- An independent program execution unit.
- Runs in its own memory space.
- Can communicate with other processes using inter-process communication mechanisms.
- Requires more overhead to create and manage than threads.
- It has its own copy of the data section, heap and stack.
- Provides better isolation and protection between applications and services.
- Can run on different processors or cores in parallel, providing true parallelism.
- Switching between processes is more expensive and time-consuming than switching between threads.
- Used for running multiple independent applications or services simultaneously.
- Can be managed and scheduled by the operating system using process scheduling algorithms.
- A subset of a process, sharing memory and resources with other threads within the same process.
- Runs in the same memory space as the parent process.
- Can communicate with other threads within the same process directly through shared memory or synchronisation primitives.
- Requires less overhead to create and manage than processes.
- Shares the data section, heap and stack with other threads in the same process.
- Provides more efficient and faster execution by leveraging shared memory and communication between threads.
- Can run on a single processor or core, providing concurrency but not true parallelism.
- Switching between threads is less expensive and faster than switching between processes.
- Used for running multiple concurrent tasks within a single application or service.
- Can be managed and scheduled by the operating system using thread scheduling algorithms.
Side-by-Side comparison of process and Thread
|A process is a program in execution that has its own memory space, resources, and scheduling information.||A thread is a lightweight sub-process that shares the same memory space and resources as its parent process.|
|Processes are independent and isolated from each other. They cannot directly access each other’s memory space and resources.||Threads are not independent and can access shared resources and memory space with other threads of the same process.|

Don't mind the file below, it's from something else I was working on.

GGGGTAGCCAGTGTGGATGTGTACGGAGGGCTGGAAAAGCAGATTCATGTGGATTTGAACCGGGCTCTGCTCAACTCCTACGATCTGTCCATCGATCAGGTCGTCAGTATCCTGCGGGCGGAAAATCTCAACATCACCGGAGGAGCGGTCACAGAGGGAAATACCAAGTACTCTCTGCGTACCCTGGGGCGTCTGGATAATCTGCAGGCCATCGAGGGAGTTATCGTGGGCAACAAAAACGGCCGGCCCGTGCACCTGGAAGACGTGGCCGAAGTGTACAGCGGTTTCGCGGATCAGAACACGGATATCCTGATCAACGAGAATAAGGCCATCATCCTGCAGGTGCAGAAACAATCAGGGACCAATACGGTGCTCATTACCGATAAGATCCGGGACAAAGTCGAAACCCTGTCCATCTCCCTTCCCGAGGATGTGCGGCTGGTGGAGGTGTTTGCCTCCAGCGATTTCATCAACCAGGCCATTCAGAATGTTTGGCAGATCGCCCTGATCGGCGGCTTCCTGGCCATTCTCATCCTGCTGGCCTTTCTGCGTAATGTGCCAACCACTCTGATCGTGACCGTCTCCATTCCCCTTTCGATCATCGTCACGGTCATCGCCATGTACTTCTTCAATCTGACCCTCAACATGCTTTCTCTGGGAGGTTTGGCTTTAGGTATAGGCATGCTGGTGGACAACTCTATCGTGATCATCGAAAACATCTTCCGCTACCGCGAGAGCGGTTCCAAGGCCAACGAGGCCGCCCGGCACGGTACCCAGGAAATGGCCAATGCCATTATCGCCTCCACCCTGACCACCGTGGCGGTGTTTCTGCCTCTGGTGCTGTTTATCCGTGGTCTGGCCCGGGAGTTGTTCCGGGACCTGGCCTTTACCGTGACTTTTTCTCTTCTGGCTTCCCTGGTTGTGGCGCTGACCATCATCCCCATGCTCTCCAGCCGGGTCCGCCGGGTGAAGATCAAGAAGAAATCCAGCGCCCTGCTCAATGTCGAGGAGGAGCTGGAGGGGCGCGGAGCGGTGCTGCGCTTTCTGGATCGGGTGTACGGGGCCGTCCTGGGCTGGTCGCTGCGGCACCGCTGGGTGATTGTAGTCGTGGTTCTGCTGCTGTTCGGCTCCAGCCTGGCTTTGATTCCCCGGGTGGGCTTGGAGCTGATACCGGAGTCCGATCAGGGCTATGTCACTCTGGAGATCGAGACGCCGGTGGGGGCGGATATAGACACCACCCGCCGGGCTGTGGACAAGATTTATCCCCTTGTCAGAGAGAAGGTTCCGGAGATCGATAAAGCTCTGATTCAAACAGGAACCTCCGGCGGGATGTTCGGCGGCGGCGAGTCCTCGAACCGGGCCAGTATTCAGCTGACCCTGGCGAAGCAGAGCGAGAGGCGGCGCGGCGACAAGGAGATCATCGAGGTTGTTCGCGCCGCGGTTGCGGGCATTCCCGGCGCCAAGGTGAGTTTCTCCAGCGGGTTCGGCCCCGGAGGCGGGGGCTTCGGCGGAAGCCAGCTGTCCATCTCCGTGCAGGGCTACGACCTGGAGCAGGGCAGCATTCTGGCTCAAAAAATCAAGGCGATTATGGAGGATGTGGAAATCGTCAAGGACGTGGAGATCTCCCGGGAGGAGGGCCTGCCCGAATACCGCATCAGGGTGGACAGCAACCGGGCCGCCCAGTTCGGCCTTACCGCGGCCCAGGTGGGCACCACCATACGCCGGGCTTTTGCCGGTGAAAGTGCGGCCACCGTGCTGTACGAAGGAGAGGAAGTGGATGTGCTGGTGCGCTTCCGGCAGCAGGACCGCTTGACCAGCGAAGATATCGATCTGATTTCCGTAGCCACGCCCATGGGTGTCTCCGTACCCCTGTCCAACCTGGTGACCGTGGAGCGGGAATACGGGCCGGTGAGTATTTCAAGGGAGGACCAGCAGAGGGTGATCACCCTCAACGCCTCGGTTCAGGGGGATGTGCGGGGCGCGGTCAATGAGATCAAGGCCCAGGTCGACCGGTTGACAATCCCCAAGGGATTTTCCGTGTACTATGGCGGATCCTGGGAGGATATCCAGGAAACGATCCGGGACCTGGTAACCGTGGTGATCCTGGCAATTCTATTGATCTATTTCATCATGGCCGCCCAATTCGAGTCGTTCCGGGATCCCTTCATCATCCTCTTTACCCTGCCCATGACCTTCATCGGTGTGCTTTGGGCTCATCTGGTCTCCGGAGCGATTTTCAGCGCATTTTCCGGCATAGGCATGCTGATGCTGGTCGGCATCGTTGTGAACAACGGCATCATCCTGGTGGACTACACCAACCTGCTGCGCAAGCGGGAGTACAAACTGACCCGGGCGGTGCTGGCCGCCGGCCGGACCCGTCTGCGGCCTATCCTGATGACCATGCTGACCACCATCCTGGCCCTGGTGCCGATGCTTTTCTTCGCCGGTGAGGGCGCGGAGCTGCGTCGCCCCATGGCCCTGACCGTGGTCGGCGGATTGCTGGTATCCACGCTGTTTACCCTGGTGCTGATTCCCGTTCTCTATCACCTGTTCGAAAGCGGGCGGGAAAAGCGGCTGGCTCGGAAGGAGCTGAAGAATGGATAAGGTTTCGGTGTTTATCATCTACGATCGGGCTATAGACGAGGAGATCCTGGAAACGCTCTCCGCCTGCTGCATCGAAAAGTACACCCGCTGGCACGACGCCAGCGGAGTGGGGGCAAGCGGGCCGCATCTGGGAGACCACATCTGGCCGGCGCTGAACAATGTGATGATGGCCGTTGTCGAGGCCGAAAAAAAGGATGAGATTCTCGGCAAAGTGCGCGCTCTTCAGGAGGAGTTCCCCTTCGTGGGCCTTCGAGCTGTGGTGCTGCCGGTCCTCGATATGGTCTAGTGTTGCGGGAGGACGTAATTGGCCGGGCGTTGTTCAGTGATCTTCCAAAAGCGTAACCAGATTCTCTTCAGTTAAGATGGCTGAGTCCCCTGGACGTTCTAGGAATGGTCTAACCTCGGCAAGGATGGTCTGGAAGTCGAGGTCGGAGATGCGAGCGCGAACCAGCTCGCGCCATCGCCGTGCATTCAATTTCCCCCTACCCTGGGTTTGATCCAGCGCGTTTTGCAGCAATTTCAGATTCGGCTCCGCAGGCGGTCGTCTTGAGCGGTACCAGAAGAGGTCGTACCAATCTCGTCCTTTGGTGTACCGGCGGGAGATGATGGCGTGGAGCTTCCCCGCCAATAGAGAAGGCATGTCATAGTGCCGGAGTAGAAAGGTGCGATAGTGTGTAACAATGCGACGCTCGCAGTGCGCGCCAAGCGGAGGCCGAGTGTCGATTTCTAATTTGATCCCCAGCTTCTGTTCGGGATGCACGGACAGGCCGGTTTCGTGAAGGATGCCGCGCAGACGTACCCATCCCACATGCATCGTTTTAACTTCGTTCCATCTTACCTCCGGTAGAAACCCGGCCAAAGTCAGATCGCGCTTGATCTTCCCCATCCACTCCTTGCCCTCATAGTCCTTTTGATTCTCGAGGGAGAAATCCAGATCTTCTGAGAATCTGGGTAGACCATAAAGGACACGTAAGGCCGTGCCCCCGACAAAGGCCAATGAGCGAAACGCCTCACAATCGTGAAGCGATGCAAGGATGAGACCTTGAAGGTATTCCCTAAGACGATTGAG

|Each process has its own virtual address space, file descriptors, and system resources like I/O operations, network connections, and signals.||Threads share the same virtual address space, file descriptors, and system resources as the parent process.|
|Processes communicate with each other using interprocess communication (IPC) mechanisms like pipes, sockets, and shared memory.||Threads communicate with each other using shared variables and synchronization primitives like locks and semaphores.|
|Processes have a larger overhead in terms of memory consumption and context switching compared to threads.||Threads have a smaller overhead in terms of memory consumption and context switching compared to processes.|
|Processes are more robust and reliable compared to threads since a crash in one process does not affect the others.||Threads are less robust and reliable compared to processes since a crash in one thread can affect the entire process.|
|Processes are used to run different programs simultaneously, and each process provides its own execution environment.||Threads are used to improve the performance of a program by parallelizing its execution and exploiting the benefits of multitasking.|